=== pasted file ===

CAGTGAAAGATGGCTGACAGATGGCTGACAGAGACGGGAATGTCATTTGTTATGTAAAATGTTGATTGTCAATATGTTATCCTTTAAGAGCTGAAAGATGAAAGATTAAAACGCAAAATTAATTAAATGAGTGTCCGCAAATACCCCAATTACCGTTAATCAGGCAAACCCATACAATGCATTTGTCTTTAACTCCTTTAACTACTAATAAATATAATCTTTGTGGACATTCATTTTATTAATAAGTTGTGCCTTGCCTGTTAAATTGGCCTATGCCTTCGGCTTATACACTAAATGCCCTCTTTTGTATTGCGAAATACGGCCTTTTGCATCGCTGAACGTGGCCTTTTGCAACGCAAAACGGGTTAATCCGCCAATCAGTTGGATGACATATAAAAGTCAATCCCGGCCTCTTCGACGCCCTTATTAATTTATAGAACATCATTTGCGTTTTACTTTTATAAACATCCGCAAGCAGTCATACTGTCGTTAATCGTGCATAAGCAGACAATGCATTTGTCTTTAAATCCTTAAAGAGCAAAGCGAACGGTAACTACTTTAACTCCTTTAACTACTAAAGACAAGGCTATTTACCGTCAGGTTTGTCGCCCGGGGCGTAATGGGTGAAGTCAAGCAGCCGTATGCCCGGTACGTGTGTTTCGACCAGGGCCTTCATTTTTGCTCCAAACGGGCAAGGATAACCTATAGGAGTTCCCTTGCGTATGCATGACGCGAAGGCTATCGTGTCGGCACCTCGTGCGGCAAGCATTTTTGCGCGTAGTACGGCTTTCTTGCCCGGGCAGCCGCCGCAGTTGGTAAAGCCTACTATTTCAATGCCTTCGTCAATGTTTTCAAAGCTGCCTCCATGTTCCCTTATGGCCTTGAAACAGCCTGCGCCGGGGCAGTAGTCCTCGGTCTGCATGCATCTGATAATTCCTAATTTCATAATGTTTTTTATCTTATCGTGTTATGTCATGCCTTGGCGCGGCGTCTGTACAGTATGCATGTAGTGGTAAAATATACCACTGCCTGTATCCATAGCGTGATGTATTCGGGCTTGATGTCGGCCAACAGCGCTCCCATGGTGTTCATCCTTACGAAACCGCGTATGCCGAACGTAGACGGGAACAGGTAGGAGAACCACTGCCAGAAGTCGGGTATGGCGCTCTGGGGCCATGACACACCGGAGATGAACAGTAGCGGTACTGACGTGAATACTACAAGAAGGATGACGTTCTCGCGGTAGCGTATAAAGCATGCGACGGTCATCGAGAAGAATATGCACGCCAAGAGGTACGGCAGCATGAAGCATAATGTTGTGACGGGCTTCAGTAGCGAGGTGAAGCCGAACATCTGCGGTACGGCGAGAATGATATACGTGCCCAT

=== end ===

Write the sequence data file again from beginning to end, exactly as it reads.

CAGTGAAAGATGGCTGACAGATGGCTGACAGAGACGGGAATGTCATTTGTTATGTAAAATGTTGATTGTCAATATGTTATCCTTTAAGAGCTGAAAGATGAAAGATTAAAACGCAAAATTAATTAAATGAGTGTCCGCAAATACCCCAATTACCGTTAATCAGGCAAACCCATACAATGCATTTGTCTTTAACTCCTTTAACTACTAATAAATATAATCTTTGTGGACATTCATTTTATTAATAAGTTGTGCCTTGCCTGTTAAATTGGCCTATGCCTTCGGCTTATACACTAAATGCCCTCTTTTGTATTGCGAAATACGGCCTTTTGCATCGCTGAACGTGGCCTTTTGCAACGCAAAACGGGTTAATCCGCCAATCAGTTGGATGACATATAAAAGTCAATCCCGGCCTCTTCGACGCCCTTATTAATTTATAGAACATCATTTGCGTTTTACTTTTATAAACATCCGCAAGCAGTCATACTGTCGTTAATCGTGCATAAGCAGACAATGCATTTGTCTTTAAATCCTTAAAGAGCAAAGCGAACGGTAACTACTTTAACTCCTTTAACTACTAAAGACAAGGCTATTTACCGTCAGGTTTGTCGCCCGGGGCGTAATGGGTGAAGTCAAGCAGCCGTATGCCCGGTACGTGTGTTTCGACCAGGGCCTTCATTTTTGCTCCAAACGGGCAAGGATAACCTATAGGAGTTCCCTTGCGTATGCATGACGCGAAGGCTATCGTGTCGGCACCTCGTGCGGCAAGCATTTTTGCGCGTAGTACGGCTTTCTTGCCCGGGCAGCCGCCGCAGTTGGTAAAGCCTACTATTTCAATGCCTTCGTCAATGTTTTCAAAGCTGCCTCCATGTTCCCTTATGGCCTTGAAACAGCCTGCGCCGGGGCAGTAGTCCTCGGTCTGCATGCATCTGATAATTCCTAATTTCATAATGTTTTTTATCTTATCGTGTTATGTCATGCCTTGGCGCGGCGTCTGTACAGTATGCATGTAGTGGTAAAATATACCACTGCCTGTATCCATAGCGTGATGTATTCGGGCTTGATGTCGGCCAACAGCGCTCCCATGGTGTTCATCCTTACGAAACCGCGTATGCCGAACGTAGACGGGAACAGGTAGGAGAACCACTGCCAGAAGTCGGGTATGGCGCTCTGGGGCCATGACACACCGGAGATGAACAGTAGCGGTACTGACGTGAATACTACAAGAAGGATGACGTTCTCGCGGTAGCGTATAAAGCATGCGACGGTCATCGAGAAGAATATGCACGCCAAGAGGTACGGCAGCATGAAGCATAATGTTGTGACGGGCTTCAGTAGCGAGGTGAAGCCGAACATCTGCGGTACGGCGAGAATGATATACGTGCCCAT